Sunday, 12 January 2020

1917 and all that

I have been to see '1917', as I'm sure many readers will have. ["I cannot refrain" interjects the long absent Rhetorical Pedant "from pointing out that you don't have many readers."] Fair point, no offence taken. I have been to see '1917', as I'm sure a high proportion of my readers will have.

"What I am about to order you to do makes no sense at all. Do I make myself clear?"

I went to see it on an IMAX screen, which I think was a good decision because the film is all about the spectacle. The set-up, and therefore the plot, is frankly ridiculous. The first comment by my companion for the afternoon, a woman with so little interest in military history that she actually has a degree in Peace Studies, as we left the screen was "Why didn't they drop the message from an aeroplane?". Why not indeed? Still, I - and she - thoroughly enjoyed it and so would you. It is a feast for the eyes, full of tension and with emotional moments that ring true rather than being overplayed. I do wonder who milked the cow though.

As I am writing about films can I say that I have also seen 'Little Women' and 'Knives Out', both of which were also excellent. Both adopted a non-chronological approach to the narrative and in both cases it worked to great effect despite one being a classic, the fate of whose characters is well known to most viewers before it starts, and the other being a whodunnit, with the need for key details to be kept back until the end. They featured a number of British and Irish actors doing American accents and the only one that didn't wobble at all across the two films was Daniel Craig. I am inclined to believe that's because he wasn't so much attempting a real southern US accent as performing some strange concoction of his own; highly entertaining whatever it was.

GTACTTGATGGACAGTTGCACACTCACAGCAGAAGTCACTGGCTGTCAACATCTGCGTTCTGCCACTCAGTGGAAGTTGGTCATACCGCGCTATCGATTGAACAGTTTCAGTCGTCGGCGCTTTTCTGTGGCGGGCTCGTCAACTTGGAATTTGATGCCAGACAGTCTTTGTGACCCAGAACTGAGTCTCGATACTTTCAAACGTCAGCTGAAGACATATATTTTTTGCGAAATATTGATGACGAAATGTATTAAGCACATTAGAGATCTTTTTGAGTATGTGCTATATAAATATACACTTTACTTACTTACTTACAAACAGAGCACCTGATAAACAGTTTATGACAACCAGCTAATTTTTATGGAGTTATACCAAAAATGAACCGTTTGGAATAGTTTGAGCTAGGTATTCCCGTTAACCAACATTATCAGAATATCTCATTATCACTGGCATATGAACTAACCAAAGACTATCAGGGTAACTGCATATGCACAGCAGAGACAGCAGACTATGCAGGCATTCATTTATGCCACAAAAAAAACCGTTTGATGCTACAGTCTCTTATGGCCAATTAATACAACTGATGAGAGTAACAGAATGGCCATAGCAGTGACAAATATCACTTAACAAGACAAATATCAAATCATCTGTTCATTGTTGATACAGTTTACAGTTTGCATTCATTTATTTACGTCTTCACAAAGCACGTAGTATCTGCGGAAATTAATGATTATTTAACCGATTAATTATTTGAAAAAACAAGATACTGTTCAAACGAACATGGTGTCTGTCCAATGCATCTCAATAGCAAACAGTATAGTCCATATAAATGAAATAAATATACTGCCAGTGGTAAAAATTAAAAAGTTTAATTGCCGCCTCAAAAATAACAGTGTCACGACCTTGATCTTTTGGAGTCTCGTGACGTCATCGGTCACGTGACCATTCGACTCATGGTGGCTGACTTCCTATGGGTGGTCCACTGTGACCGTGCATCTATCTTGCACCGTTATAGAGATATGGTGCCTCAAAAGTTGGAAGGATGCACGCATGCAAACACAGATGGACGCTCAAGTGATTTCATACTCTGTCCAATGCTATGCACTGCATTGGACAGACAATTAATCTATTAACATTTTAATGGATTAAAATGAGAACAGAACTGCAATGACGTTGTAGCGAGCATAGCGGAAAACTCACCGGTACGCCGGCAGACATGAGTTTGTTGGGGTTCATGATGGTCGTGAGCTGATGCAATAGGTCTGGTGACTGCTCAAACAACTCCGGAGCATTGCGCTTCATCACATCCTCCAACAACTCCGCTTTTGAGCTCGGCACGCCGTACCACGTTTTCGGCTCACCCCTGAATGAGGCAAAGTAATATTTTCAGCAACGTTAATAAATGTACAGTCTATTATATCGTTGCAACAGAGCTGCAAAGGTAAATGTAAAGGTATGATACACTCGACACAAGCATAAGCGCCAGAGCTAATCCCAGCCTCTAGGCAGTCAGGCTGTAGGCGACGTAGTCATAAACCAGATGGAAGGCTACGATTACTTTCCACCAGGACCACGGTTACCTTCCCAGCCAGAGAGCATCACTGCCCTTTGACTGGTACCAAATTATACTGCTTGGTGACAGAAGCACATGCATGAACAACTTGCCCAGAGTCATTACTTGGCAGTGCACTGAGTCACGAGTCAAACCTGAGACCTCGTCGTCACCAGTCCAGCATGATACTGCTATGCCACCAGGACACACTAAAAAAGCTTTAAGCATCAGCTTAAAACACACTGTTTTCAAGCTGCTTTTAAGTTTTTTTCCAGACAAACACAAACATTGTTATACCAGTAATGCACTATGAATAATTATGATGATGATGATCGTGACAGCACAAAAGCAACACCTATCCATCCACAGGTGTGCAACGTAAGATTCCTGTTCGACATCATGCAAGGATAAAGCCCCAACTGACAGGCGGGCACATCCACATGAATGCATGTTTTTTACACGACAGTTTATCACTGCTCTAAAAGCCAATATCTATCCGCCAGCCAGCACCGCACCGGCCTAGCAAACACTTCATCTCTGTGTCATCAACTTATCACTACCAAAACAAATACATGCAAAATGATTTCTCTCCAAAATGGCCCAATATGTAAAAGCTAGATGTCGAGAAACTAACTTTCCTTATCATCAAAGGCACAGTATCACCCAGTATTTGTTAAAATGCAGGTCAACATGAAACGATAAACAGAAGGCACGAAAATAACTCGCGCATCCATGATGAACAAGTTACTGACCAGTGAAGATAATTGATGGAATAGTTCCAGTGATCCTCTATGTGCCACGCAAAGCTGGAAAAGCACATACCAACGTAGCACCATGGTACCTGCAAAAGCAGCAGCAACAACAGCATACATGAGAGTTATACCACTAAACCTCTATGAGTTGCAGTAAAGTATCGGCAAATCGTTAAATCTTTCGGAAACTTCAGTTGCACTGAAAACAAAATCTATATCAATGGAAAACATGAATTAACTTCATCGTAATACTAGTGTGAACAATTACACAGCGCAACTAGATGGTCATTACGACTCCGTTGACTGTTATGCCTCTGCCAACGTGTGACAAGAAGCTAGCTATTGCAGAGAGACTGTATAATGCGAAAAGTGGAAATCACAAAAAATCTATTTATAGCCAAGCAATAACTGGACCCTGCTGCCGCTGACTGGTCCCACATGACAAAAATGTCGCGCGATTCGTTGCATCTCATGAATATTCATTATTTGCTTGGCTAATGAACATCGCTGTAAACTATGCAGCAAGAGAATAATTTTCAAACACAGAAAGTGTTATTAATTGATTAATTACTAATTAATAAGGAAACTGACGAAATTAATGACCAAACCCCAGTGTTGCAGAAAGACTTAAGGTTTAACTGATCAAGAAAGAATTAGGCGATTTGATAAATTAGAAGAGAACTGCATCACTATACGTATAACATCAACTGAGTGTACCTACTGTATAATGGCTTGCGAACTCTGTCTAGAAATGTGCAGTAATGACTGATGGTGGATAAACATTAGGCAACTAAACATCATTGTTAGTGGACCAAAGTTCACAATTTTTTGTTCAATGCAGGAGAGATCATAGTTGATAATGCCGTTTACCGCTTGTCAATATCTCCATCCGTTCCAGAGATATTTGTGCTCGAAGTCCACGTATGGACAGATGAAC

Still, it was good to watch Christopher Plummer without constantly expecting him to whip out a guitar and start singing 'Edelweiss', something that always spoils 'Waterloo' for me.

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